• Use an elasticated ankle support if you are going to be doing a lot of standing or walking or for activities that involve a lot of bending up and down or twisting (for example doing the laundry or hoovering). Make sure that the elasticated support fits correctly and is not too tight. Get advice from a podiatrist before using an elasticated support if you have been told that you have problems with circulation (blood flow) to your foot. Do not wear an elasticated support continuously, you should remove it when you are resting. It is important to note that there is limited evidence available to support this piece of the self-care advice
  • Wear a well fitted, fastening shoe that provides good ankle and arch support with a low heel height and cushioned sole (for example a running shoe)
  • There is some evidence that using an insole with an arch support can help (please see our advice about insoles for more information)
  • If you are overweight, losing weight by following a healthy lifestyle and diet can help.

What stretches can I do?

Towel stretch

Sit on the floor with your legs stretched out in front of you. Loop a towel around the top of the injured foot. Slowly pull the towel towards you keeping your body straight. Hold for 30 seconds then relax - repeat 10 times.

Cold can rolling

Roll your bare foot back and forth from the toes to the heel over a cold can from the fridge. This is a good exercise after activity because it stretches the plantar fascia and gives cold therapy to the area.

Calf/Achilles stretch

Stand facing a wall and place your hands on the wall chest high. Move the injured heel back and with the foot flat on the floor. Move the other leg forward and slowly lean toward the wall until you feel a stretch through the calf, hold for 30 seconds, then relax - repeat 10 times.

Toe stretch

Sit on the floor with the knee bent. Pull the toes back on the injured foot until a stretch across the arch is felt. Hold for 30 seconds, relax and then repeat three times. Massaging under the arch can also help.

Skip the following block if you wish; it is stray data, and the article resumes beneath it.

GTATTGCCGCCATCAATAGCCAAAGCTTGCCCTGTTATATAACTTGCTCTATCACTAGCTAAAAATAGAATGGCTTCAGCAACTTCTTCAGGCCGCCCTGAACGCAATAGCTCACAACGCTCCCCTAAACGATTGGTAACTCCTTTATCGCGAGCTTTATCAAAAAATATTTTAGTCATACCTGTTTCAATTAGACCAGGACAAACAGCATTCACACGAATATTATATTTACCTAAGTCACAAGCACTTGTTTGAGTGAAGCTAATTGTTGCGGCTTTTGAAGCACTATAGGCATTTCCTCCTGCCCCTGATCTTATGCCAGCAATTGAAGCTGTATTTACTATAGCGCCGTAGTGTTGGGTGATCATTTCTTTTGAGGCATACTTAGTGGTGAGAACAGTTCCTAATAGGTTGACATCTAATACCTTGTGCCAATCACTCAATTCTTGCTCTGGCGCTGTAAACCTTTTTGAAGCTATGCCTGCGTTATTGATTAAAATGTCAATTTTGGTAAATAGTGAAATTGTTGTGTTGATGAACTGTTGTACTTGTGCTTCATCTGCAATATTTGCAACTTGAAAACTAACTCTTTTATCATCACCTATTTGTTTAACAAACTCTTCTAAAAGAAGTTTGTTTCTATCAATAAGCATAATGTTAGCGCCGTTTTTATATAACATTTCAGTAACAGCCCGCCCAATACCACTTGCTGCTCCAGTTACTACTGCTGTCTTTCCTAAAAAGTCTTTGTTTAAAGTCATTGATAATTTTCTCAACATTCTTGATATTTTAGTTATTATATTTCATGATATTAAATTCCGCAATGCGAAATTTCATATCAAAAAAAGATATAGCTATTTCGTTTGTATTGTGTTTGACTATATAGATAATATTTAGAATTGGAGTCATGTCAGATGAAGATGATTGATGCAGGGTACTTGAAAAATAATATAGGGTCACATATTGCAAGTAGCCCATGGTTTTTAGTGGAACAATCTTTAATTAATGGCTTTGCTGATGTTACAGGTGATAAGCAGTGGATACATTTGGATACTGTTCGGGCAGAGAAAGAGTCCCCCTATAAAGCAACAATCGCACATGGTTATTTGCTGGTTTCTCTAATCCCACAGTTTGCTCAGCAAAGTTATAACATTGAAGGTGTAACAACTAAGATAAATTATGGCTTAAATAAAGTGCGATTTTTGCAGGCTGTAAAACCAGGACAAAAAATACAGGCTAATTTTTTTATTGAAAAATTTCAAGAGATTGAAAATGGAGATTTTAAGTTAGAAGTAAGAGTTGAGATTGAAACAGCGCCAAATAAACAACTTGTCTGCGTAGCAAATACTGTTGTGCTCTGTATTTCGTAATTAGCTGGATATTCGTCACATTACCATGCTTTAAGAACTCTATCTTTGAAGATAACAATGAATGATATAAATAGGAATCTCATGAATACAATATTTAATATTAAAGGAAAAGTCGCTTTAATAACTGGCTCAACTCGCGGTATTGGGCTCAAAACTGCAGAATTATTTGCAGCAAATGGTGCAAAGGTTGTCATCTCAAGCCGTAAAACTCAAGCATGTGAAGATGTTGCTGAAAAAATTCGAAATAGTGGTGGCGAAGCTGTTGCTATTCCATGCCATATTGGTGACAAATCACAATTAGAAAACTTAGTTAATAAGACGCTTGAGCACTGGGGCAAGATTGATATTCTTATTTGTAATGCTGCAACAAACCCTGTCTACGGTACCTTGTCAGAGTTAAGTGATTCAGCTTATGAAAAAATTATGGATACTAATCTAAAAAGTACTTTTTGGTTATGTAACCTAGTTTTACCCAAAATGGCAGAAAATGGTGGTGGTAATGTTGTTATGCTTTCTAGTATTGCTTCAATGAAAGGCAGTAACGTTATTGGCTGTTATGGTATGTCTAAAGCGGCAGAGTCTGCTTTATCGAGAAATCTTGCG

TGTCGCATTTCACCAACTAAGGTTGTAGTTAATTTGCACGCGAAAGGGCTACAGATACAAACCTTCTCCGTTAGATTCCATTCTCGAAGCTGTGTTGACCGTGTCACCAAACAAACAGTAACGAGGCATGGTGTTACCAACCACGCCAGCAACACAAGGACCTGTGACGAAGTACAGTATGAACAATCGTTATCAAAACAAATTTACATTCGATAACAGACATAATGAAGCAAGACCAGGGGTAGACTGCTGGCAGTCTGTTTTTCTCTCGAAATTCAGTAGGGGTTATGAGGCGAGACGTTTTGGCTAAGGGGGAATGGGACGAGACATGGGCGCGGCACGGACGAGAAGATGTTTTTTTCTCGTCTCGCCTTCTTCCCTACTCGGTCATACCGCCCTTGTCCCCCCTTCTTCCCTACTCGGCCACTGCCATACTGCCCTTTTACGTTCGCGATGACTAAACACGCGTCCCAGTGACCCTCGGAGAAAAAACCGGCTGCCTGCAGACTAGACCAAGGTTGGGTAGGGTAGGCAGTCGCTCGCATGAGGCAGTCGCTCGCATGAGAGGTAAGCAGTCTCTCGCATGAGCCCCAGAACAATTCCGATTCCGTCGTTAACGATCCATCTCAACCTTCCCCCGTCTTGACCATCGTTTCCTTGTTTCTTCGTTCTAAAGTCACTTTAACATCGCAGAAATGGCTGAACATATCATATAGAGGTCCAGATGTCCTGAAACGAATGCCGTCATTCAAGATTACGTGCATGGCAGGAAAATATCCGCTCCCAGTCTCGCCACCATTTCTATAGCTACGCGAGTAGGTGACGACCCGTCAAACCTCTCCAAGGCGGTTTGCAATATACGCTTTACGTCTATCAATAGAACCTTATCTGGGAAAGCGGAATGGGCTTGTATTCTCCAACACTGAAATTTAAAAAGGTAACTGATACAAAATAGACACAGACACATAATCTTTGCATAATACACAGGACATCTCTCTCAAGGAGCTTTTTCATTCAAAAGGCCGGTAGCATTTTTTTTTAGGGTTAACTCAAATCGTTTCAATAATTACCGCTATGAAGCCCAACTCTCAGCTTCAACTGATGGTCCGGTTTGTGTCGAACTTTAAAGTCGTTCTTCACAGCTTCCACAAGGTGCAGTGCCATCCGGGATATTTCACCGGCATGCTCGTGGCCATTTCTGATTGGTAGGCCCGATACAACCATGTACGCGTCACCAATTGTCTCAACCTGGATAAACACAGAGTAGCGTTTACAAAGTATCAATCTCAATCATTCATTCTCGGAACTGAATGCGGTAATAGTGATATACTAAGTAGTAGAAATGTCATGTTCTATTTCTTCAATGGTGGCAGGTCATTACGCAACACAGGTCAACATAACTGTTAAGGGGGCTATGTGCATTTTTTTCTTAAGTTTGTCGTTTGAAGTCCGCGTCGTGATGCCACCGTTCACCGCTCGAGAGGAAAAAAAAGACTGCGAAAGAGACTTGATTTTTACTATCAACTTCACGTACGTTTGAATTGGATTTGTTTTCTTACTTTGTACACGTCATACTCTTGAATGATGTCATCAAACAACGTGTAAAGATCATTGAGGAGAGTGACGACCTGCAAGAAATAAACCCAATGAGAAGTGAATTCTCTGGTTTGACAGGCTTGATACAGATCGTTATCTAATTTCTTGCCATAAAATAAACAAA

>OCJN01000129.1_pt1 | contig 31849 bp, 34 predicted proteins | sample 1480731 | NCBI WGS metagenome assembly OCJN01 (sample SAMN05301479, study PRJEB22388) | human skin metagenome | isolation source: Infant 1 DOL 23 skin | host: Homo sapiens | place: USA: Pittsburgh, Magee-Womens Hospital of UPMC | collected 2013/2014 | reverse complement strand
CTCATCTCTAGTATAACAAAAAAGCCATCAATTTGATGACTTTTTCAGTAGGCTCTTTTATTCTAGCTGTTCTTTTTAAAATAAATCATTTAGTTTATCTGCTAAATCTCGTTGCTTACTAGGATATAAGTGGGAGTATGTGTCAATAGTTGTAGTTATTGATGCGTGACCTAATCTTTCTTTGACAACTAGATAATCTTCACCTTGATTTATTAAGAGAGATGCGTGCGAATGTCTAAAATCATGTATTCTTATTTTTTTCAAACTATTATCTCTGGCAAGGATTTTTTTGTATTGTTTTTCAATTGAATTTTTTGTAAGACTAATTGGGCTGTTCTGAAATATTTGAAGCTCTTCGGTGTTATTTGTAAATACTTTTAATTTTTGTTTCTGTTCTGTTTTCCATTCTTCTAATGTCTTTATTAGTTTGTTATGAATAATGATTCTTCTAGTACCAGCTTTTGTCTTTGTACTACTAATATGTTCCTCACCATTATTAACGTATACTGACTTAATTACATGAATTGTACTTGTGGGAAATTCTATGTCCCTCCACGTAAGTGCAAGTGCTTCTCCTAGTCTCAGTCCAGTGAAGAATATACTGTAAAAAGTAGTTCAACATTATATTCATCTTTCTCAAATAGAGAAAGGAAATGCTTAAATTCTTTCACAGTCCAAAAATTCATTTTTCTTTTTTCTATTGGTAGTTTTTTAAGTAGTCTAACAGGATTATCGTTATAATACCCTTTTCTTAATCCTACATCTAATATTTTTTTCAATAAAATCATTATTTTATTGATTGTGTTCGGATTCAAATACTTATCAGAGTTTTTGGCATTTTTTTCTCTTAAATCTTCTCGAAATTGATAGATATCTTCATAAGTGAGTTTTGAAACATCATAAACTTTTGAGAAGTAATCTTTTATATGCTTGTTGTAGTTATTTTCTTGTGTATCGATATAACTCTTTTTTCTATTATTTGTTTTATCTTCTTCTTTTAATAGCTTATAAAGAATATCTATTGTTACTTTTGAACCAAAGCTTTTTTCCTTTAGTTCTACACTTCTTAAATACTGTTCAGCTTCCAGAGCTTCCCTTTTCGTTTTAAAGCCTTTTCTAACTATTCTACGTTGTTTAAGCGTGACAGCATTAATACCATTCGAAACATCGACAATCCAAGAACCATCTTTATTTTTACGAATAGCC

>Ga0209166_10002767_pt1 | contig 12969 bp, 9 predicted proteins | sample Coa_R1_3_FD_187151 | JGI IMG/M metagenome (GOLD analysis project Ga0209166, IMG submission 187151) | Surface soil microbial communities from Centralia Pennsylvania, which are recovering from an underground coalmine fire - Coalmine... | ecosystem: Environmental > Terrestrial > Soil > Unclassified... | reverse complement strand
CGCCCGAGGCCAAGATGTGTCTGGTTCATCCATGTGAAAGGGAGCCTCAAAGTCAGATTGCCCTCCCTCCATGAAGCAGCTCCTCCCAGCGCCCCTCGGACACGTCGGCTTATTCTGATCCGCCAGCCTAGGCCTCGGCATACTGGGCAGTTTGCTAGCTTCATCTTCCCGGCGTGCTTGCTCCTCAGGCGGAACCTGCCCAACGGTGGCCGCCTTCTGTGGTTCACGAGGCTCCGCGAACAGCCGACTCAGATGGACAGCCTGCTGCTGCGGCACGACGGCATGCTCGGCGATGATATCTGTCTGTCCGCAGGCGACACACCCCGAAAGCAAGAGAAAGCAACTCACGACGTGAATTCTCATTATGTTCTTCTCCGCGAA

Standing tiptoe stretch

Place a rolled-up towel on the floor and rest your toes on it. Hold onto a door frame for balance and slowly take your weight onto one foot. Rise to tiptoe to the count of four, hold for one, then lower back down to the count of four and rest for one. Repeat this ten times and then have a short rest. Repeat the set of 10 again. Do this exercise twice or three times a day if you can. If you cannot do this on one foot, try with both feet and when you can, move back to using one foot.

Key facts:

  • Plantar heel pain (PHP) is a condition where a band of tissue in your foot becomes damaged and painful
  • You can reduce your PHP by resting your foot and gradually starting to do stretches
  • You may be able to stop PHP from coming back by regularly stretching, not being overweight, and wearing comfortable, supportive shoes
  • There is some evidence that using an insole with an arch support can help.

Download our leaflet on Heel pain on the sole of the foot: 'plantar heel pain


This series of information leaflets was developed, approved and ratified by the following organisations:

  • Università degli Studi de Milano-Biococca
  • Cardiff Metropolitan University
  • Royal College of Podiatry
  • GIDIF RNM, Universidad de Malaga
  • The National Axial Spondyloarthritis Society
  • Homerton University Hospital NHS Foundation Trust
  • Midlands Partnership NHS Foundation Trust
  • Solent NHS Trust
  • Walsall Healthcare NHS Trust
  • National Rheumatoid Arthritis Society (NRAS)
  • University of Leeds
  • University of Southampton